MURIEL SIEBERT & CO., INC., Plaintiff-Respondent, v. INTUIT INC., Defendant-Appellant. The New York State Trial Lawyers' Association and The National Employment Lawyers Association/New York, Amici Curiae.
Order, Supreme Court, New York County (Richard B. Lowe III, J.), entered November 10, 2005, which granted plaintiff's motion to disqualify defendant's counsel, unanimously reversed, on the law, the facts and in the exercise of discretion, without costs, the motion denied and the matter remanded for further proceedings. Appeal from order, same court and Justice, entered December 29, 2005, which, to the extent appealable, denied defendant's motion for renewal, unanimously dismissed as academic, without costs.
Supreme Court erred in disqualifying defense counsel on the basis of counsel's ex parte interview with one of plaintiff's former executives, notwithstanding the executive's familiarity with both the transaction that gave rise to this lawsuit and the lawsuit itself. Although the court correctly recognized that the restrictions in DR 7-104(A) of the Code of Professional Responsibility (22 NYCRR § 1200.35[a] ), prohibiting an attorney from communicating with another represented party without the consent of such party's counsel, do not apply to former employees of such party (Niesig v. Team I, 76 N.Y.2d 363, 369, 559 N.Y.S.2d 493, 558 N.E.2d 1030  ), it erroneously found that disqualification was required because of “ the appearance of impropriety” flowing from the strong possibility that privileged information was disclosed by the former executive to defense counsel during the ex parte interview.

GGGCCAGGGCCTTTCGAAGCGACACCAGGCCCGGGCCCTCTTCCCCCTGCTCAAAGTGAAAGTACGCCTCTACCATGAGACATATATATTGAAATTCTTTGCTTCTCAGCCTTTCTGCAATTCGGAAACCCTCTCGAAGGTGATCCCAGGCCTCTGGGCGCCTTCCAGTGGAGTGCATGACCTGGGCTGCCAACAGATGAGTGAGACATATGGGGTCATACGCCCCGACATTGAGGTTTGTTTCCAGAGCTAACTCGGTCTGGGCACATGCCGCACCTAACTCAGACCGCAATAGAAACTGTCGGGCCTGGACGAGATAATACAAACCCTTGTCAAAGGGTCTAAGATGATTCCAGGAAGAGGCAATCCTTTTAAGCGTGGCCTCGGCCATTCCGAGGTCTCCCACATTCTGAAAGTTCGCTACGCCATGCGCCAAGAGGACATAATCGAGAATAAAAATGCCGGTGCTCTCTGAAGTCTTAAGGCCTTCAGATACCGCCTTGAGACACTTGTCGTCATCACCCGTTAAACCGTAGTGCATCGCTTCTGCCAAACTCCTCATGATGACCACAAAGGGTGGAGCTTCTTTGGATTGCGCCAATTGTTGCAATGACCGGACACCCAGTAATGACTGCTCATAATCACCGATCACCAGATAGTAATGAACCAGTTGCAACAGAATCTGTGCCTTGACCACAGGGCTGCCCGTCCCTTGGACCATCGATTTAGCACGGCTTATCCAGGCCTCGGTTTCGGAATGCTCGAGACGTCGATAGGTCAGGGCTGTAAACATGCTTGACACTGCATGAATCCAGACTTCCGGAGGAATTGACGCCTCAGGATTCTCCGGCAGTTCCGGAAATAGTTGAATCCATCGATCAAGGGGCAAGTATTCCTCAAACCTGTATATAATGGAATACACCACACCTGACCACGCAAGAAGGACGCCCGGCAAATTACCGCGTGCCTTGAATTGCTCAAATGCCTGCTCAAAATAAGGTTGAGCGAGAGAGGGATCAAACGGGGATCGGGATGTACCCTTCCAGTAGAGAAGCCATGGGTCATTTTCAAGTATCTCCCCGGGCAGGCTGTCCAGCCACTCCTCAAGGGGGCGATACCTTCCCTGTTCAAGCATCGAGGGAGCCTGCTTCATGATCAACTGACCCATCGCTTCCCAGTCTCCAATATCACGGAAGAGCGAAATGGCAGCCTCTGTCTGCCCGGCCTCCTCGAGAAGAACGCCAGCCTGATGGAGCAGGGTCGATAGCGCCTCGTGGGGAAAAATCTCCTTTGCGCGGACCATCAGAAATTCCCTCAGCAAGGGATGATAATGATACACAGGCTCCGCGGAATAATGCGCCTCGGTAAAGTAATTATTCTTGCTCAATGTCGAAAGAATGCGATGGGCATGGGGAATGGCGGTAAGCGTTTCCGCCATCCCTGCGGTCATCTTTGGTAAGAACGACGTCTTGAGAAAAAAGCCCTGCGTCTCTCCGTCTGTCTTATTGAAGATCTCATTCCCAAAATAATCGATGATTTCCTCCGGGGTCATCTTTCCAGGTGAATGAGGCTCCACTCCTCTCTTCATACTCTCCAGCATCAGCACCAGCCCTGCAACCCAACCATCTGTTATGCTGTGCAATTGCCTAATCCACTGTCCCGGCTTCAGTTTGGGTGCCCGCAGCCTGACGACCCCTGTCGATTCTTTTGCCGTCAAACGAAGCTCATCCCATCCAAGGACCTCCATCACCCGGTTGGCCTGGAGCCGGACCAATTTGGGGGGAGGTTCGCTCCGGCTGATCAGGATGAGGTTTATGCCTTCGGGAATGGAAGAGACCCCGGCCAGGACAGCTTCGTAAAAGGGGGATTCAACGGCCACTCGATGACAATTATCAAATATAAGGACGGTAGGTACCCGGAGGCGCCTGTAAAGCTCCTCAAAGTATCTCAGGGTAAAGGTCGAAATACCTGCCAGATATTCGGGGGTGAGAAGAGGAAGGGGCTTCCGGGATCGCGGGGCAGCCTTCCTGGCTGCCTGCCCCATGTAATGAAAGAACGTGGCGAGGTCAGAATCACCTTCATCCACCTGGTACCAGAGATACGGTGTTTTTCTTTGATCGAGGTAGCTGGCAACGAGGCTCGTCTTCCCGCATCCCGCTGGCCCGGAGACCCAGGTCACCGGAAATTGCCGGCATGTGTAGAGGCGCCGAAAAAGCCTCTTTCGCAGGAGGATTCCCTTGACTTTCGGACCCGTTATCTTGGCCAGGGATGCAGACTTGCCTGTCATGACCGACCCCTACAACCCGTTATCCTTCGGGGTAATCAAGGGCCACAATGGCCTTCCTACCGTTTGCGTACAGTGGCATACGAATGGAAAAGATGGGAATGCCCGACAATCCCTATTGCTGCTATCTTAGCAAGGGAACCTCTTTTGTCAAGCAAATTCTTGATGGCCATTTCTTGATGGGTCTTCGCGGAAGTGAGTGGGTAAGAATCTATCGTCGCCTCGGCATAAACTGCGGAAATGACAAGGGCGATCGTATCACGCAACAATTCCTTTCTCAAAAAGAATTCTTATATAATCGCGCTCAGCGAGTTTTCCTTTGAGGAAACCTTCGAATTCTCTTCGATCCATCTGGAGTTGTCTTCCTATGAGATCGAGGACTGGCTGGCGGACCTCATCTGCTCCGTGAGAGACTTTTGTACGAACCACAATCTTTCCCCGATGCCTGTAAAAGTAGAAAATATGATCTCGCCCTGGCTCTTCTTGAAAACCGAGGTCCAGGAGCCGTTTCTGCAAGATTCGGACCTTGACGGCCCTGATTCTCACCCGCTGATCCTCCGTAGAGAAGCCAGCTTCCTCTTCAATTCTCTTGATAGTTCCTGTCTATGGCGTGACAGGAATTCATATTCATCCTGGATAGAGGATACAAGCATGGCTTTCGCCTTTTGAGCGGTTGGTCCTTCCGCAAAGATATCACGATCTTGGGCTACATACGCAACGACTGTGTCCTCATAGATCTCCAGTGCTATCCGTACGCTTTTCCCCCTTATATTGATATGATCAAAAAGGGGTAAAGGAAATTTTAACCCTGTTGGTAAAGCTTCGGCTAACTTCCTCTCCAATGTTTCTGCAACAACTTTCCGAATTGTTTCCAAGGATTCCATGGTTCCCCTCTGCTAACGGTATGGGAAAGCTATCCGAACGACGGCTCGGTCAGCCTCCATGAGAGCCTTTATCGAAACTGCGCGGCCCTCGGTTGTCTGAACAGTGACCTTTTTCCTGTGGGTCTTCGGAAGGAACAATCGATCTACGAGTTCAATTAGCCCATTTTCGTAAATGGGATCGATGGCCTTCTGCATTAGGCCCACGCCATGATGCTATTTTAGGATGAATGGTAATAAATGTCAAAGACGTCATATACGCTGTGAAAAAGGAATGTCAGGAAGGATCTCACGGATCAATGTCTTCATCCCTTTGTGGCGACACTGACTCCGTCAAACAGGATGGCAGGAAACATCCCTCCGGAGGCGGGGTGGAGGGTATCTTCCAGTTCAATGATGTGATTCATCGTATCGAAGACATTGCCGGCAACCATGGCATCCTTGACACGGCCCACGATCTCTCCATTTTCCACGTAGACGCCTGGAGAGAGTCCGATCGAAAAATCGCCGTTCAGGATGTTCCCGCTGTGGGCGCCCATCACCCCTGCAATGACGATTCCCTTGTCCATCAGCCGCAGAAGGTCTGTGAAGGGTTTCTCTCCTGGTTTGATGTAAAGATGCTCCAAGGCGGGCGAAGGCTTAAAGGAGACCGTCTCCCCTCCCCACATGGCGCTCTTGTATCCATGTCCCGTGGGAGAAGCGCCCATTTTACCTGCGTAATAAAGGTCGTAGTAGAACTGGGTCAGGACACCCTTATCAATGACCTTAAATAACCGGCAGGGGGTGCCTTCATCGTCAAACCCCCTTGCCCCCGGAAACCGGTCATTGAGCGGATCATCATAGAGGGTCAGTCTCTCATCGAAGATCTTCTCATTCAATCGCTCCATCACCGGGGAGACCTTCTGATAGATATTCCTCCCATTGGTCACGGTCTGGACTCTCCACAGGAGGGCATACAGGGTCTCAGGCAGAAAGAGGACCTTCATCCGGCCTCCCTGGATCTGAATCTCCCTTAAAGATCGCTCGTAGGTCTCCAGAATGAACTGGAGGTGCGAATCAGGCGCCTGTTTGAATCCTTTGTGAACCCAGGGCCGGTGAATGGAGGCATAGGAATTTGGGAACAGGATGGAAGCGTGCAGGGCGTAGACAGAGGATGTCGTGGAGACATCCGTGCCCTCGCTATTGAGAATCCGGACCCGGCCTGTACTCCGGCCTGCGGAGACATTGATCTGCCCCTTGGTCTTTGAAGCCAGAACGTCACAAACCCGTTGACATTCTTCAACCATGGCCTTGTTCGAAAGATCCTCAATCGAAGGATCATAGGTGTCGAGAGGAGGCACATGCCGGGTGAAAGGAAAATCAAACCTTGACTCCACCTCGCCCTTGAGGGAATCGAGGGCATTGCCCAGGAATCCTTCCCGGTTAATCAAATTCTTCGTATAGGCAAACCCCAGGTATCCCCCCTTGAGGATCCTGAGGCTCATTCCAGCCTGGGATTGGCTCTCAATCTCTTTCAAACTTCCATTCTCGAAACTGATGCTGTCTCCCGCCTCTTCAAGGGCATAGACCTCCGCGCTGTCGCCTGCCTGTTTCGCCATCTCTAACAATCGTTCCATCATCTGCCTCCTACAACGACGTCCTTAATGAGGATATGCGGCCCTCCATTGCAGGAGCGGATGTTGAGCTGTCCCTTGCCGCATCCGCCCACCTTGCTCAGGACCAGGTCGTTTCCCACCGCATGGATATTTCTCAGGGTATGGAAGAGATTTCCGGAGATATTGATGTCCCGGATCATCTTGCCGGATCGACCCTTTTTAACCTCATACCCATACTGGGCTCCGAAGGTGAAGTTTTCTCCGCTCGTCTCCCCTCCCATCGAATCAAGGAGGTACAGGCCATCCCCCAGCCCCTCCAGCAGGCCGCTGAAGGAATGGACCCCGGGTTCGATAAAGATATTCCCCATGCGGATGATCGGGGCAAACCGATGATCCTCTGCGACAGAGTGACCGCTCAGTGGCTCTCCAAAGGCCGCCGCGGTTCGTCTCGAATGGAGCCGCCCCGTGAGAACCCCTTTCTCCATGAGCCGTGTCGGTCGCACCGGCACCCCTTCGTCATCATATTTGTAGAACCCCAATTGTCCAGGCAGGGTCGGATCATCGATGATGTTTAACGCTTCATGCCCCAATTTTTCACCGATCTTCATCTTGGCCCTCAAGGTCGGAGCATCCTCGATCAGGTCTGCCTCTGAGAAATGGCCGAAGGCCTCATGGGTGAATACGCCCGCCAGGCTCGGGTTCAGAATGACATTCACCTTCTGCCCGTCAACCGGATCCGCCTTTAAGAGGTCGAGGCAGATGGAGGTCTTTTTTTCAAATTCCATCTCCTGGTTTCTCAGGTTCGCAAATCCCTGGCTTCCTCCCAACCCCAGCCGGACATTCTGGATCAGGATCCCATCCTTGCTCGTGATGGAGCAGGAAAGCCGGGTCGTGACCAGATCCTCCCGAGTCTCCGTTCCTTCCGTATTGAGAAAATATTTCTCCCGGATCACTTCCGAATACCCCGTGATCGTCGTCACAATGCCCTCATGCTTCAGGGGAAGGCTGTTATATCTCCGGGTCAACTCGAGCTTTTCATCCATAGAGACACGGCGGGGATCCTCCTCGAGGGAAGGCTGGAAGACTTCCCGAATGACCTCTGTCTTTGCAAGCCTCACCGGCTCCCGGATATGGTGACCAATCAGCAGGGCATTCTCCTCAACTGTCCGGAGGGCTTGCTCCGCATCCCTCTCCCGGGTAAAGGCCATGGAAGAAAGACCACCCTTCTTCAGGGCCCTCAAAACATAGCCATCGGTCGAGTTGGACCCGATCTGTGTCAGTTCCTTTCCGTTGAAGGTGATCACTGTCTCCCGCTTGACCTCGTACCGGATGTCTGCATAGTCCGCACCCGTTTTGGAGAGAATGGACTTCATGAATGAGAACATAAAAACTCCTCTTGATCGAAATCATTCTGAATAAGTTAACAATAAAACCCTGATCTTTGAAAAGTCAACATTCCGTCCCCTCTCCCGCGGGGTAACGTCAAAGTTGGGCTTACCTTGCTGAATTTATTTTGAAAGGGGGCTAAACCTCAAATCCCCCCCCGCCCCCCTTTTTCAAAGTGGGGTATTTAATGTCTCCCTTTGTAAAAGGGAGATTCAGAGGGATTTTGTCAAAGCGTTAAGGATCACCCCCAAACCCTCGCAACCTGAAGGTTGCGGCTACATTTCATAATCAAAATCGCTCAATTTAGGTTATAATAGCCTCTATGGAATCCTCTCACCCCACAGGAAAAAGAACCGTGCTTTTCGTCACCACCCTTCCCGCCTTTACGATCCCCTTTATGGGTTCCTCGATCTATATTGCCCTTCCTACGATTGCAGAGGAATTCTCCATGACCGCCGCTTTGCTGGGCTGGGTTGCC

Here, after the litigation had commenced, plaintiff terminated its chief operating officer. After plaintiff's counsel informed defense counsel that the executive was no longer within its control, both attorneys agreed that it would be appropriate for defense counsel to subpoena the witness for deposition. Before that deposition was held, defense counsel conducted a pre-deposition interview of the witness for approximately three hours. At the commencement of the interview, defense counsel's colleague warned the executive to be careful not to disclose any privileged information, including any legal strategies or communications with plaintiff's counsel.
While Niesig makes it clear that ex parte interviews of an adversary's former employee are neither unethical nor legally prohibited, some courts have acknowledged a necessary limitation on this rule, namely, that the attorney must avoid obtaining any privileged information from the adversary's former employee (Merrill v. City of New York, 2005 WL 1802867, 2005 U.S. Dist. LEXIS 26693 [S.D.N.Y.] ). Here, the facts show that defense counsel warned the former employee that he must not disclose privileged information, and insofar as the record shows, no such information was disclosed.